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  • Inaugural Poems:Branding the Mid-Victorian Literary Periodical
  • Caley Ehnes (bio)

The inaugural issue of Bradbury and Evan's Once a Week opens with an eponymous poem written by Shirley Brooks. The speaker clearly stands in for the periodical's editorial staff as Brooks's use of the pronouns "our" and "we" in the opening lines indicates. The speaker takes on the role of the periodical's editors, speaking for them as the poem's "lightest lines of rhyme" (1) come to define the brand of the periodical, outlining the editorial team's goal to produce a publication suitable for the middle-class home into which the editors have invited themselves. Notably, this use of poetry to establish and, in some cases, reinforce a periodical's brand occurs frequently in mid-Victorian literary periodicals. In her 2007 essay on periodical poetry, Linda K. Hughes suggests that two of the "more pressing questions" facing scholars of periodical poetry are "why original poetry mattered to Victorian editors and readers and what poetry can tell us about Victorian periodicals [End Page 184] as a whole" (91). The study of inaugural poetry offers one answer. Poetry mattered to Victorian editors because it allowed them to establish their editorial aims in a language other than prose. In particular, the presence of poetry signalled the cultural and literary value of their publication more clearly than any editorial ever could.1 Significantly, while several scholars of the periodical press have examined the role that an inaugural poem plays in a periodical title, few, if any, have considered the role of inaugural poems across periodical titles and genres. Alison Chapman first drew attention to this gap in a post on the Victorian Poetry Network in which she asked a series of important questions: "What features do different inaugural poems share? Are inaugural poems a poetic category all of their own? . . . Do inaugural poems always have to be on the first page?" This essay begins to address such questions, arguing that inaugural poetry constitutes a specific, if complex and fluid, subgenre of Victorian poetry, defined primarily through the periodical contexts in which such poems appear.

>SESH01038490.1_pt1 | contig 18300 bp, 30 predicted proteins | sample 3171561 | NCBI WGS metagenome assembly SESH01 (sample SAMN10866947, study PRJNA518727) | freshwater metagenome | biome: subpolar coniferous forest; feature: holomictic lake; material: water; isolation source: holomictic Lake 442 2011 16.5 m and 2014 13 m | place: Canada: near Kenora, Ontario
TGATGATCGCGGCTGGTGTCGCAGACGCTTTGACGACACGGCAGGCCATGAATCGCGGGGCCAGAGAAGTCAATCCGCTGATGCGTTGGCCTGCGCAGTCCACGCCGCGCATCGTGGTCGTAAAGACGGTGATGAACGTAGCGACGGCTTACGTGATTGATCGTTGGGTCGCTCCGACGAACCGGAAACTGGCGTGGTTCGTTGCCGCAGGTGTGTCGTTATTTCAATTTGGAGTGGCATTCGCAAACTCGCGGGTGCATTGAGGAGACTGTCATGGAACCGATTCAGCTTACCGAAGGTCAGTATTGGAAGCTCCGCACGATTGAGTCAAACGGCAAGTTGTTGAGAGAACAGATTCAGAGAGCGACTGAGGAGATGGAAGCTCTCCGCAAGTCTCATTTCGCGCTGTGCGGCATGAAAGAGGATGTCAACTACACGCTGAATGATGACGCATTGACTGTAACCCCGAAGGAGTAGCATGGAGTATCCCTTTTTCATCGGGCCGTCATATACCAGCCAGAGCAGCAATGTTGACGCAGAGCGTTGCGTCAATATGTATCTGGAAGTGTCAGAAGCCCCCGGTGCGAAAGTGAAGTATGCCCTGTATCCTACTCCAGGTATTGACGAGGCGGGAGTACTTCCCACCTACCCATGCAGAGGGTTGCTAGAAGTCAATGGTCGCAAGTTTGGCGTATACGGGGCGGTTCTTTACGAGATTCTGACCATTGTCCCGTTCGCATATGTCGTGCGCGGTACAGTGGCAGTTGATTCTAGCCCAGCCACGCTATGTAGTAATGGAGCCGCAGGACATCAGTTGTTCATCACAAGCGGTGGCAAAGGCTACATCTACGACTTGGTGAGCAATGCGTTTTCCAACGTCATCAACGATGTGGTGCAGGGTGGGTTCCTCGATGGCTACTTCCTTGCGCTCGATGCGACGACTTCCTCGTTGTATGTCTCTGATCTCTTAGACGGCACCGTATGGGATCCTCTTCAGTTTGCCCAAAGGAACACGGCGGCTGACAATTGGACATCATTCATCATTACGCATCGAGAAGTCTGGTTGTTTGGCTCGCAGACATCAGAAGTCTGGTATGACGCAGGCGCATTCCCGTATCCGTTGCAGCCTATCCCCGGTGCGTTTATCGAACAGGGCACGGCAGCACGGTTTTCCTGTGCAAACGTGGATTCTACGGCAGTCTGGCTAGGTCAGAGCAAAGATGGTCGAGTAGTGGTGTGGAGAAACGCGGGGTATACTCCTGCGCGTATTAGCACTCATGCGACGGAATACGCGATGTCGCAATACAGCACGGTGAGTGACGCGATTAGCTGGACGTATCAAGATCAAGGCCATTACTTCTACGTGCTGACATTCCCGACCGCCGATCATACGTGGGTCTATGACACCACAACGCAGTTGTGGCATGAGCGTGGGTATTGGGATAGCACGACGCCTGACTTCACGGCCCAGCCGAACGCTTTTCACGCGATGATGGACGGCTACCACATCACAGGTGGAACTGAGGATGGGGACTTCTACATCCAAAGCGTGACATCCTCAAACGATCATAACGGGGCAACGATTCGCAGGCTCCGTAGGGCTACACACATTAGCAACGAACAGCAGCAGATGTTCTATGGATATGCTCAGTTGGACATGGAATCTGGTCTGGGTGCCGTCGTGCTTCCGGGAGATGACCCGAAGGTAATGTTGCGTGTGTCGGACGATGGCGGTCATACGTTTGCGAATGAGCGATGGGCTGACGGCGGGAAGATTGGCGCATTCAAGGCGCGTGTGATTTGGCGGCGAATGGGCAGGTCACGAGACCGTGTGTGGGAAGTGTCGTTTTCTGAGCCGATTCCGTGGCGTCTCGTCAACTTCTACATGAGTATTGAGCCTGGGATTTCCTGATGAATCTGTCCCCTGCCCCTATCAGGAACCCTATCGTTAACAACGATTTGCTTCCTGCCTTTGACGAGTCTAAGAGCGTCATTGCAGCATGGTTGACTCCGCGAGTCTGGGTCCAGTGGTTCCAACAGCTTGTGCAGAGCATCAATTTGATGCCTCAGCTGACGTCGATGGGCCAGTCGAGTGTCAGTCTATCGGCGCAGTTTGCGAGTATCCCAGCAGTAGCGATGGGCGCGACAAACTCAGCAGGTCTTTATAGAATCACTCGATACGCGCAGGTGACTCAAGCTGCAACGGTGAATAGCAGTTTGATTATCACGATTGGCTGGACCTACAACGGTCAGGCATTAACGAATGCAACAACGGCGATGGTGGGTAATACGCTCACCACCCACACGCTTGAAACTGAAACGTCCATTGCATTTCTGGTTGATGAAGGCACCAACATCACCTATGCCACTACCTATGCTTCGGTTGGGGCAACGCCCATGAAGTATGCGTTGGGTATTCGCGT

As a subgenre of periodical poetry, inaugural poems resist any attempt to confine them within a single definition because their form, poetics, and even content vary depending on the periodical in which a poem appears.2 Some inaugural poems advertise their purpose in their title. Francis Sylvester Mahony's "Father Prout's Inaugurative Ode to the Author of Vanity Fair," for instance, announces its inaugural status and draws on the imagery of the periodical's cover and the reputation of the periodical's editor, William Thackeray, to further link the poem to the periodical's inaugural project to brand the magazine. Other poems become inaugural poems only when read as part of a periodical's broader inaugural project. Examples of such inaugural poems appear in numerous periodicals from the mid-Victorian era, including Household Words, All the Year Round, and Good Words. I am going to compound the difficulty of defining inaugural poems further by suggesting that inaugural poems, whether their titles identify them as such or not, can appear anywhere in a periodical's first issue. In such cases, the first poem published in a periodical's debut issue functions (at least in part) as that periodical's inaugural poem. For example, the first poem published in Macmillan's Magazine, Venables and Lushington's "Cobbett; or, A Rural Ride" (40–46), establishes the periodical as interested in politics, building on themes introduced in the periodical's lede article, "Politics of the Present: Foreign and Domestic." In addition, the poem's editorial apparatus presents Macmillan's as a publisher of original (or, in this case, rare) verse—an identity that subsequent poems reinforce. Finally, inaugural poems can also appear at moments of transition. When Alexander Strahan published the first monthly issue of Good Words in January 1861, he marked the debut of his restructured periodical with the poem "Good Words" by L.C.C. (1–2). This particular poem welcomes both the New Year and the newly redesigned periodical with a prayer that reiterates the periodical's investment in good words. Ultimately, what...


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pp. 184-187
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